From Sunset to Star Rise

It was just a last-minute thought to borrow the title for a recent post from a poem by Christina Rossetti, but since doing that I’ve been thinking I should perhaps post something a bit more appropriate to the greatest female poet in England before the 20th Century. Christina Rossetti was both prolific and popular, but suffered long periods of depression and ill-health and cultivated a reclusive image until she died in 1894. Her reputation suffered after her death, and the arrival of modernism, as she was considered old-fashioned and sentimental but more recently her work has become much more widely appreciated. Much of her poetry is devotional – she was a committed and pious Anglican – and some was written especially for children. However, her love poems are often  highly erotic and somtimes express desire for women as well as men. She made a virtue of ambiguity in many aspects of her work, in fact. Other recurring themes are loneliness, loss and unattainable hope.

I bought an edition of her Selected Poems for £1 in the closing down sale at Borders bookshop just before Christmas, thinking I wouldn’t really like them, but I was taken aback by their range and complexity. I especially recommend Goblin Market, one of her best-known poems and also one of her strangest. I thought it was a bit long to put on here, however, so here’s a less well-known one, not so much because it has a vaguely astronomical title, but because its wintry theme beautifully expresses a sense of love of solitude tinged with regret.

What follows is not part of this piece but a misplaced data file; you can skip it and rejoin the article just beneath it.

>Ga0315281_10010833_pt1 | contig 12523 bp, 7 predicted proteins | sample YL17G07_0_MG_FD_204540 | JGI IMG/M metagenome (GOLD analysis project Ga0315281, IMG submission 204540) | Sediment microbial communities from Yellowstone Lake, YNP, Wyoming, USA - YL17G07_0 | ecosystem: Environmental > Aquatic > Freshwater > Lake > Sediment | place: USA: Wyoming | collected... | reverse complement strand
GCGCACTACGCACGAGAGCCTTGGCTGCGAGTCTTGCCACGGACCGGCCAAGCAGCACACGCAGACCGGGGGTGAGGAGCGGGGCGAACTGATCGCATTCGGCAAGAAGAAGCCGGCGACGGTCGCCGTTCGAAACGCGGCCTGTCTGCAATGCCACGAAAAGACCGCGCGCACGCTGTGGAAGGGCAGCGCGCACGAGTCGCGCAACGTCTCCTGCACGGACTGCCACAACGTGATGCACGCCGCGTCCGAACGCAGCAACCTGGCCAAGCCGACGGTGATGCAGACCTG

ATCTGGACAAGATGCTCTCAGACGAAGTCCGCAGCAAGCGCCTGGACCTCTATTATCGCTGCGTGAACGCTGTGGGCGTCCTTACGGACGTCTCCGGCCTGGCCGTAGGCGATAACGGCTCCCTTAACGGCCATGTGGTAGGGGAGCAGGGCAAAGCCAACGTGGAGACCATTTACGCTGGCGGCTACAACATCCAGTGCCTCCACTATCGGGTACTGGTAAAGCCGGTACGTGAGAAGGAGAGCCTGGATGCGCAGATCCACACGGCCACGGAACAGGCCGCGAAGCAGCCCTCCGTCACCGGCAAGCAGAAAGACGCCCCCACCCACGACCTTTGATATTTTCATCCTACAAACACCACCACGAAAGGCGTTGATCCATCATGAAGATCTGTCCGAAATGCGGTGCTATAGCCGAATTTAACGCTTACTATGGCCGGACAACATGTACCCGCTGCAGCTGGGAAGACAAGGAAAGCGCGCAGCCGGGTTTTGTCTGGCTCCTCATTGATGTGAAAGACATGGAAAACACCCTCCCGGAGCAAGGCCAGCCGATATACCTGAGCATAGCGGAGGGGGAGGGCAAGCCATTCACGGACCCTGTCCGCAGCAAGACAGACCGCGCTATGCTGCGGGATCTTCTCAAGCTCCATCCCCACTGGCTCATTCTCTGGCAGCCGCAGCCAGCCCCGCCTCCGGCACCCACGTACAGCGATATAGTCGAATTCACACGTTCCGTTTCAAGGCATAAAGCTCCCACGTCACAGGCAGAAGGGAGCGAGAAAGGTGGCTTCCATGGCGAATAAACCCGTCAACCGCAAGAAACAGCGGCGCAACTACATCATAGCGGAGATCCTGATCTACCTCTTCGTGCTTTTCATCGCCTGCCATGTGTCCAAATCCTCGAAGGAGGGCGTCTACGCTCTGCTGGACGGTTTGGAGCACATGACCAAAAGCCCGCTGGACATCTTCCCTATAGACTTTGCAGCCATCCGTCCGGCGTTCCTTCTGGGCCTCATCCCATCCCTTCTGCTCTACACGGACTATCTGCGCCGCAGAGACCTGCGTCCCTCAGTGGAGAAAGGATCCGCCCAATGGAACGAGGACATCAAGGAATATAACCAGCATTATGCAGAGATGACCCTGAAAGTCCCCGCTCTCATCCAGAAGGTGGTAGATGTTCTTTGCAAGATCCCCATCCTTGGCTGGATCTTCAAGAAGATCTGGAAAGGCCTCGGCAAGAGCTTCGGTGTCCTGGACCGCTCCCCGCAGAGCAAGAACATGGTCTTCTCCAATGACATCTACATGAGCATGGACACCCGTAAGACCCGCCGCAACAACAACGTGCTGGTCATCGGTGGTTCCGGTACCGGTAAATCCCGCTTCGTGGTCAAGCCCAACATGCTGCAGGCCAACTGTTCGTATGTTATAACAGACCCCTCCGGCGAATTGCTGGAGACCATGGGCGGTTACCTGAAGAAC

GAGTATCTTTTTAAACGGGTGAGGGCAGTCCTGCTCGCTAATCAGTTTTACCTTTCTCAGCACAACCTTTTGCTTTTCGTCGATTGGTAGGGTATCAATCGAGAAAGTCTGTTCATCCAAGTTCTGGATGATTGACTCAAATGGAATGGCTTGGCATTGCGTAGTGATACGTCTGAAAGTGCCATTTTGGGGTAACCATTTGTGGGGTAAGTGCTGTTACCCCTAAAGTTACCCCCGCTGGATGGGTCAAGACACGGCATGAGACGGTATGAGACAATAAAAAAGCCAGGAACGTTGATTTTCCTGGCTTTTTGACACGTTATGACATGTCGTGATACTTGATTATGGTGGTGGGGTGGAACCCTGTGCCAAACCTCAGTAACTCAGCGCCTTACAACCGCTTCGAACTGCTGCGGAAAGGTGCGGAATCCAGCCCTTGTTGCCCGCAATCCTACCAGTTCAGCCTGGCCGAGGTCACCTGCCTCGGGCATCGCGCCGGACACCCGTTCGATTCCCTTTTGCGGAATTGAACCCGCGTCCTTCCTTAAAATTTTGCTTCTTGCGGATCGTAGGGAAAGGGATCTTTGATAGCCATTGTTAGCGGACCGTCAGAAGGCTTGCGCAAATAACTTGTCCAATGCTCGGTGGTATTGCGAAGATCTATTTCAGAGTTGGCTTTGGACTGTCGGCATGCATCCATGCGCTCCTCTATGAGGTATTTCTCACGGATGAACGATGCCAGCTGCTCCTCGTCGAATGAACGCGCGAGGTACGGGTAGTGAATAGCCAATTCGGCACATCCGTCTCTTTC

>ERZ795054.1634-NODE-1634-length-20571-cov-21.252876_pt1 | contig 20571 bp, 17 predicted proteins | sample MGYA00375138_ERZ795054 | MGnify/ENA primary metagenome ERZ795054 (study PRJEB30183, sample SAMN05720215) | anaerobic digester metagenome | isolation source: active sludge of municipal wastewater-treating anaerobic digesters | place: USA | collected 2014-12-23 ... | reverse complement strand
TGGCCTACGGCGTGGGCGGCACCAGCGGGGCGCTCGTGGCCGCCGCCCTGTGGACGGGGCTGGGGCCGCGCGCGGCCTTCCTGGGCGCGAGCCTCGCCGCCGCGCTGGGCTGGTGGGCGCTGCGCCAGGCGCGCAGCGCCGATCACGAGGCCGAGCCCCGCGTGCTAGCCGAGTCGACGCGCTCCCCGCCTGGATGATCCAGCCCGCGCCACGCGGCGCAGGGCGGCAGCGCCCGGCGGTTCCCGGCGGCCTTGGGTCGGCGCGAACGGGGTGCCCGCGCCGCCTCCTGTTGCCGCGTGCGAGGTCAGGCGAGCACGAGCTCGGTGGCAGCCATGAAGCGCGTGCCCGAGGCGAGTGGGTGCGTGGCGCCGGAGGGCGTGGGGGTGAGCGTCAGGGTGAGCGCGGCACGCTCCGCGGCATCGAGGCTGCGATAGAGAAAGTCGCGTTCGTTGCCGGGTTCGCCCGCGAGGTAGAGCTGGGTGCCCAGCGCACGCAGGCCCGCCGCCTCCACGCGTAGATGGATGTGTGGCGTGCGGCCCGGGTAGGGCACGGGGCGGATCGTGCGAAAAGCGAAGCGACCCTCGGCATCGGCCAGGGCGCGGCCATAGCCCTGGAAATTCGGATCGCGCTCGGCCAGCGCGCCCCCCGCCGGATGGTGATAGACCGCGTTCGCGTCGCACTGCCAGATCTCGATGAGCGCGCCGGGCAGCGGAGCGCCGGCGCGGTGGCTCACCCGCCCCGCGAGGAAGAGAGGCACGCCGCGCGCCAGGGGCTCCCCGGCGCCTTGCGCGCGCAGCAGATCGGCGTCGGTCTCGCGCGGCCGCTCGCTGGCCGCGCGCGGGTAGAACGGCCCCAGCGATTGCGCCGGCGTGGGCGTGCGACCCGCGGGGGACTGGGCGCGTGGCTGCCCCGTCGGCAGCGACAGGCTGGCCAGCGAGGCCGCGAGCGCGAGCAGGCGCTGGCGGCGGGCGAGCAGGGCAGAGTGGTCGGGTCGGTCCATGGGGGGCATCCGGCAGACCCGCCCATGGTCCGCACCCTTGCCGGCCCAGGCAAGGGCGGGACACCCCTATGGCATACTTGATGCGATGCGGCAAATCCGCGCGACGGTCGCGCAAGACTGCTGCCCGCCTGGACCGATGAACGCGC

Go from me, summer friends, and tarry not:
I am no summer friend, but wintry cold,
A silly sheep benighted from the fold,
A sluggard with a thorn-choked garden plot.
Take counsel, sever from my lot your lot,
Dwell in your pleasant places, hoard your gold;
Lest you with me should shiver on the wold,
Athirst and hungering on a barren spot.
For I have hedged me with a thorny hedge,
I live alone, I look to die alone:
Yet sometimes, when a wind sighs through the sedge,
Ghosts of my buried years, and friends come back,
My heart goes sighing after swallows flown
On sometime summer’s unreturning track.

2 Responses to “From Sunset to Star Rise”

  1. Oh my I liked both of those poems very much. I’m not sure if I liked the sisters or the goblins better, though. I’m leaning toward the goblins I think.

  2. i liked the sisters 🙂

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